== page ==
Sunday 18 September 2011

Tinker Tailor Soldier Spy (2011) - Tomas Alfredson

If you're looking for the next Bond, you won't find it here.  Tinker Tailor Soldier Spy is its very antithesis - guns, gadgets, cars and babes switched for simple talking.  And lots of it.

The premise of the plot is plain - there's a Russian mole in the British ranks and it's up to Gary Oldman's George Smiley to uncover him.  This is dressed in a slow burning, complex web of intrigue, the suspects represented metaphorically by chess pieces and played by an impressive cast of British talent.

But the real star is the cinematography.  As a period piece for the Cold War era, the film masterfully recreates a convincing look and feel.  Each frame is precisely composed, filled with sombre tones and lighting with deep shadows.  Intense close-ups heighten the tension between the characters, whilst a propensity for distance shots and views through windows, doors and other barriers emphasise the whole idea of spying.  Not only that, it puts us in Smiley's position as we too spy on each of the suspsects.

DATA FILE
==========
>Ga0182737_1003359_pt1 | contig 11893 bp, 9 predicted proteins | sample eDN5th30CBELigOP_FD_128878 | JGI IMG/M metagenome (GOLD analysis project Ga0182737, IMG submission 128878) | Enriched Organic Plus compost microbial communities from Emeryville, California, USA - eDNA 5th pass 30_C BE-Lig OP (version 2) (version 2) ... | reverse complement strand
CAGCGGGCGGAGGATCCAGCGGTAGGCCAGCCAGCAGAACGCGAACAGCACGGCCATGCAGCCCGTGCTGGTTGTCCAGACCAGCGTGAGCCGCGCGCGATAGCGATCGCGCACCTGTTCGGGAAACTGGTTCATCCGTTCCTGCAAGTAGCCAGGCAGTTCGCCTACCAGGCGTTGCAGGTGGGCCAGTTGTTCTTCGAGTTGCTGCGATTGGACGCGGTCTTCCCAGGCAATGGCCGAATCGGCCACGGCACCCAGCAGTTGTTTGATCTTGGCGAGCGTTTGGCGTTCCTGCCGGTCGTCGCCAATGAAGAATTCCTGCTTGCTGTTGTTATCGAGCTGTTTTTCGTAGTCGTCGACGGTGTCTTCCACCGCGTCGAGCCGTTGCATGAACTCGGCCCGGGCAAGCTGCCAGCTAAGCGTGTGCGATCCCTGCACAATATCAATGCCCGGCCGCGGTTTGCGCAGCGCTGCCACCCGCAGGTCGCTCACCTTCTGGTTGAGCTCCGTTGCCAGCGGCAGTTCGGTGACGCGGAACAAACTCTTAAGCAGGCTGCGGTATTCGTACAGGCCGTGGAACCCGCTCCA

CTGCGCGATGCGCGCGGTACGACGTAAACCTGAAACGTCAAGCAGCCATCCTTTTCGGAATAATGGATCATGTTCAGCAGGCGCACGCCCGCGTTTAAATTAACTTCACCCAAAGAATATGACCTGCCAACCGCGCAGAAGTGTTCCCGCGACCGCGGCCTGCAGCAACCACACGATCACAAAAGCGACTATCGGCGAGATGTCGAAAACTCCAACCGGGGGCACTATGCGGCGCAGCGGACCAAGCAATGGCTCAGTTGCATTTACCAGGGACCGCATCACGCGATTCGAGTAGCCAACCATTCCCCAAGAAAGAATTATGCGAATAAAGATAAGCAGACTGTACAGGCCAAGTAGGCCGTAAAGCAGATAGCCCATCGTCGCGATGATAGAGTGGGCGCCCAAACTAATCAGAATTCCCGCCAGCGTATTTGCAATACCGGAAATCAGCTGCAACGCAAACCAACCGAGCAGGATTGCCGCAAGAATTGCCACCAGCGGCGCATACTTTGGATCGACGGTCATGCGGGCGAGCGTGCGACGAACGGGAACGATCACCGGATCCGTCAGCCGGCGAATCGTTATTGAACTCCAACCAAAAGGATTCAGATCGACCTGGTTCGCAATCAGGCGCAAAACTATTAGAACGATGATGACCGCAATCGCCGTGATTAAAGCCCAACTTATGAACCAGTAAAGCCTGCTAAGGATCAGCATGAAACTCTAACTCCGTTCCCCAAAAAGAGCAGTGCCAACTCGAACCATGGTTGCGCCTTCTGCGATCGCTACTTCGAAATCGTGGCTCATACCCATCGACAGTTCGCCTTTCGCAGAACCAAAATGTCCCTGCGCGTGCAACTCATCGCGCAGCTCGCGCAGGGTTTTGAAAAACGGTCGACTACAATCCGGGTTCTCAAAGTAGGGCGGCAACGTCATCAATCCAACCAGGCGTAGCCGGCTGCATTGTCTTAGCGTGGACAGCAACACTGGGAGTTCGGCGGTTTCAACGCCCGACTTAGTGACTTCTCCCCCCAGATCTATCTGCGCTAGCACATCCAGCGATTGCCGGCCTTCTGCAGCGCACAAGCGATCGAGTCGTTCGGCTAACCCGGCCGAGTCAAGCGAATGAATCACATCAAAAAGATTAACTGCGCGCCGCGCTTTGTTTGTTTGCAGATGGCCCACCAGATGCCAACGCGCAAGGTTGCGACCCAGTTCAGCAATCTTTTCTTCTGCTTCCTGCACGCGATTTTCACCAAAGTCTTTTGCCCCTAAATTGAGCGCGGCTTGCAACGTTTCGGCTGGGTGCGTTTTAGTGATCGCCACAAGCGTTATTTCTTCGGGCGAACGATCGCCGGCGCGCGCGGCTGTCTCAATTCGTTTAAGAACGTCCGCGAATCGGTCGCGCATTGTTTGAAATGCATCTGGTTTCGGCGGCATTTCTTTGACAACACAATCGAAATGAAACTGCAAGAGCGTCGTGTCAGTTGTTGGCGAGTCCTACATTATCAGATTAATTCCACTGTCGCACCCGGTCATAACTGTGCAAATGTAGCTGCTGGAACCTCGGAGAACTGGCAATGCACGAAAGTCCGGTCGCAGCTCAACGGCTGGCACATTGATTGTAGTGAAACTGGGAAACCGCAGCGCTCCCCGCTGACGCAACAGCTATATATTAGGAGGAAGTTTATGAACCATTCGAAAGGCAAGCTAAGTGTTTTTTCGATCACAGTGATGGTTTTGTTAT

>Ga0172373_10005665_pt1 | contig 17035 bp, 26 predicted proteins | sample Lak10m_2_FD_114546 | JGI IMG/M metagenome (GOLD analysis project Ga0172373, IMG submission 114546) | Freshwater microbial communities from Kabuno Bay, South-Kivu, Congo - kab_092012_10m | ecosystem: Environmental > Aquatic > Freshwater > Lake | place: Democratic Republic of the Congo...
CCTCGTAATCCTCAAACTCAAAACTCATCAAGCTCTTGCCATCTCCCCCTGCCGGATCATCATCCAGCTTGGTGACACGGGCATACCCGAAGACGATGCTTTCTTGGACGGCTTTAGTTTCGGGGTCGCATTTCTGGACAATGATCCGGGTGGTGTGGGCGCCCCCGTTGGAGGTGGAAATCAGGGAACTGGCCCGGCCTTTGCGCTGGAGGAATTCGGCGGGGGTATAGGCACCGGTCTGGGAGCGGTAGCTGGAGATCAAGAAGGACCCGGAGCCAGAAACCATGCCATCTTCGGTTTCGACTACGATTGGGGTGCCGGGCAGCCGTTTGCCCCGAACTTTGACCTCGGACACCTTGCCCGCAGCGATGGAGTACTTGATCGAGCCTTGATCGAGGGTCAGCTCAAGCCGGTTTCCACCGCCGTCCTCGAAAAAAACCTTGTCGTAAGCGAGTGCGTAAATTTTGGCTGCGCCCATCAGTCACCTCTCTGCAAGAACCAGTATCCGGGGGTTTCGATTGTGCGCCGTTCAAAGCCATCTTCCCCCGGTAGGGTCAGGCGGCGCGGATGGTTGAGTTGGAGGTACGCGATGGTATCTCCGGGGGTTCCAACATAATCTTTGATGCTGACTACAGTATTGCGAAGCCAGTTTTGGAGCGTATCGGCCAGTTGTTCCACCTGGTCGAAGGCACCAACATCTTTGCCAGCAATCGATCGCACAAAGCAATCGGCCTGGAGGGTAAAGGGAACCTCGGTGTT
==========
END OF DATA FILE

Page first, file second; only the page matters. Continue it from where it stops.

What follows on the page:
Except, this highlights the film's biggest flaw.  The narrative focuses soley on Smiley's predicament rather than offering deep characterisation for the other men.  As such, instead of letting the audience decide for ourselves, we must blindly and impotently follow in Smiley's footsteps - we are literally the spies left out in the cold.  Further, the implications of the mole are never explicitly revealed, merely implied by the political context.  As a result, although the tension between the characters is palpable, the film lacks a sense of urgency or dramatic impetus, not helped by the slow pace.  The plot complexities are portrayed with incredible subtlety and are often difficult to follow.  Stripped down, the film actually amounts to very little.  But perhaps this was intentional, like the Cold War itself - all bark and no bite.

The cast excel with some compelling performances, even if the casting does give away the climax somewhat.  Ultimately, though, the film hinges on Smiley and with Oldman's detached, focused portrayal, he proves a far from endearing [lack of] personality.  Alberto Iglesias provides a jazz score that injects some sex into the smoky, seedy proceedings.  Otherwise, this is a film with style and visual impact but, ironically enough, very little to say.